No Protests Planned Despite Potential Introduction of Third Level Fees


UCD Students’ Union have no immediate plans for any protests or demonstrations, despite the introduction of third level fees still being a concern for students.

A protest for students from all over Ireland was organised last year chiefly by the Union of Students in Ireland (USI), which ultimately prevented the increase of the registration fee to €3,000, with it being raised instead to €2,000.

Following UCD’s recent drop to 134th in the QS World University Rankings, university president Dr Hugh Brady stated that Irish universities “could not possibly compete at the top” when other universities, using the UK as an example, will from next year on be free to charge up to €10,369 in undergraduate fees.

Dr Brady’s comment comes as a report from the Higher Education Authority (HEA) stated that an increase from €1.3bn to €1.8bn in higher education funding will be required by 2020 to maintain expected standards in academia as well as in other services.

Minister for Education Ruairi Quinn said in July that he is “not ruling anything in or out” with regard to the third level budget but that an increase in fees was “not desirable” as it would “prevent socio-economic groups that we’re trying to get into the third-level sector from participating”.

This uncertainty, combined with the report from the HEA, suggests the possibility that the student charge, which was this year raised from €1,500 to €2,000, may once again be looked at as a means of making up the deficit.

SU president Pat de Brún has said that while he agrees with Dr Brady that UCD needs more funding he feels that this should come from “public funding as opposed to student contribution funding” and urged the Minister for Education to consider the reaction from students to the Liberal Democrats in the UK who reneged on a pledge not to raise fees and suffered significantly as a result.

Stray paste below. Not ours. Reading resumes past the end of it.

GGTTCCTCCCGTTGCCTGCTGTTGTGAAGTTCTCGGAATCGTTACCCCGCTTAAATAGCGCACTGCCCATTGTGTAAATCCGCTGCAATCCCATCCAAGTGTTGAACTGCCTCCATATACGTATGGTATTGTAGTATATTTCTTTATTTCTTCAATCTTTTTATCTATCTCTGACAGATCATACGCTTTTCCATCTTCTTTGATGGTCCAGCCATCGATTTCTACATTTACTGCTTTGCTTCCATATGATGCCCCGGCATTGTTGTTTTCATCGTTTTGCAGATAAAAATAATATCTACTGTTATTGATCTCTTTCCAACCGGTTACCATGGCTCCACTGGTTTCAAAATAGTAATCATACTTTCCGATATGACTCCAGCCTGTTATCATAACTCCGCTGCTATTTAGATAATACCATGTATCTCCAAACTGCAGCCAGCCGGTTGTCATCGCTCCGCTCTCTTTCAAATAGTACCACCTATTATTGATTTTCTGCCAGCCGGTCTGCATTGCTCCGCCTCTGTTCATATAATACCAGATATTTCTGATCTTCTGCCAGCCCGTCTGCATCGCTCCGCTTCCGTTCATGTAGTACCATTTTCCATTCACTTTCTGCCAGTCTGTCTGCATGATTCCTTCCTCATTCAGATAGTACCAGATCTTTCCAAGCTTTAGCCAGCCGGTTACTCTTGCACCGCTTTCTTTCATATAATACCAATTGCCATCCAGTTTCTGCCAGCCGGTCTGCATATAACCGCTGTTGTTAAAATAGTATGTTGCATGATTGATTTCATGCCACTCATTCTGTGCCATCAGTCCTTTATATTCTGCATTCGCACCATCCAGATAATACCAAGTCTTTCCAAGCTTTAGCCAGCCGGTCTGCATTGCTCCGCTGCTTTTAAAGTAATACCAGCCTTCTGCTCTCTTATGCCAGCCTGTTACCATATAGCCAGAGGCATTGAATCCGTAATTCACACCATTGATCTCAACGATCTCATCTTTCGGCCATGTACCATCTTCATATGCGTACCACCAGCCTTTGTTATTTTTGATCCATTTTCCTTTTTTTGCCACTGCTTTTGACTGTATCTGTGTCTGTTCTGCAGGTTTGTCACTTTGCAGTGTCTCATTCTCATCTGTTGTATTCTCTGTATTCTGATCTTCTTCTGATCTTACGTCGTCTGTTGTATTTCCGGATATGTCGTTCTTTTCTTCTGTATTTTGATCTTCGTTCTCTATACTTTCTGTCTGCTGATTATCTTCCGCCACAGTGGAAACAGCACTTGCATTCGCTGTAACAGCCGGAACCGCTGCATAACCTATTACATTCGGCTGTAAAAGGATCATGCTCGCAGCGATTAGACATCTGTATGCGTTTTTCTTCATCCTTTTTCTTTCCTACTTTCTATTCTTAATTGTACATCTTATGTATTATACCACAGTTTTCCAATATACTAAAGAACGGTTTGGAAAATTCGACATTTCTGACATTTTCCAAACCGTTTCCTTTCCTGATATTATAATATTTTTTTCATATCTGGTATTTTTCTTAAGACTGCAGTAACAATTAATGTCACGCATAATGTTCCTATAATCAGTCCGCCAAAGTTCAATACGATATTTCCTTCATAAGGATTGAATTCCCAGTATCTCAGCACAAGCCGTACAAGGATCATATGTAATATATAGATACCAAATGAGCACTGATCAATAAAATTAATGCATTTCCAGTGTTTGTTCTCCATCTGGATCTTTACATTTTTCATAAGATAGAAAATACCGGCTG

De Brún replied in the affirmative when asked if he felt students had been let down by the government and appealed to Mr Quinn to “stick by some Labour principles” warning they will be a “dead party” if they continue to ignore them.

Asked if the Students’ Union had considered reducing budgets in other areas of the SU to accommodate a potential increase in demand for welfare services, de Brún stated that they are presently working towards making the Union more efficient in an attempt to avoid cuts to services.

He is also aware that an increase in the third-level budget will be difficult given Ireland’s economic difficulties but was clear in stating the Union’s belief that “investment in third-level education leads to dividends in the long-run”. Asked if he could see a repeat of last year’s student protests, de Brún said that while it is important to have a number of approaches, “we are prepared for anything”.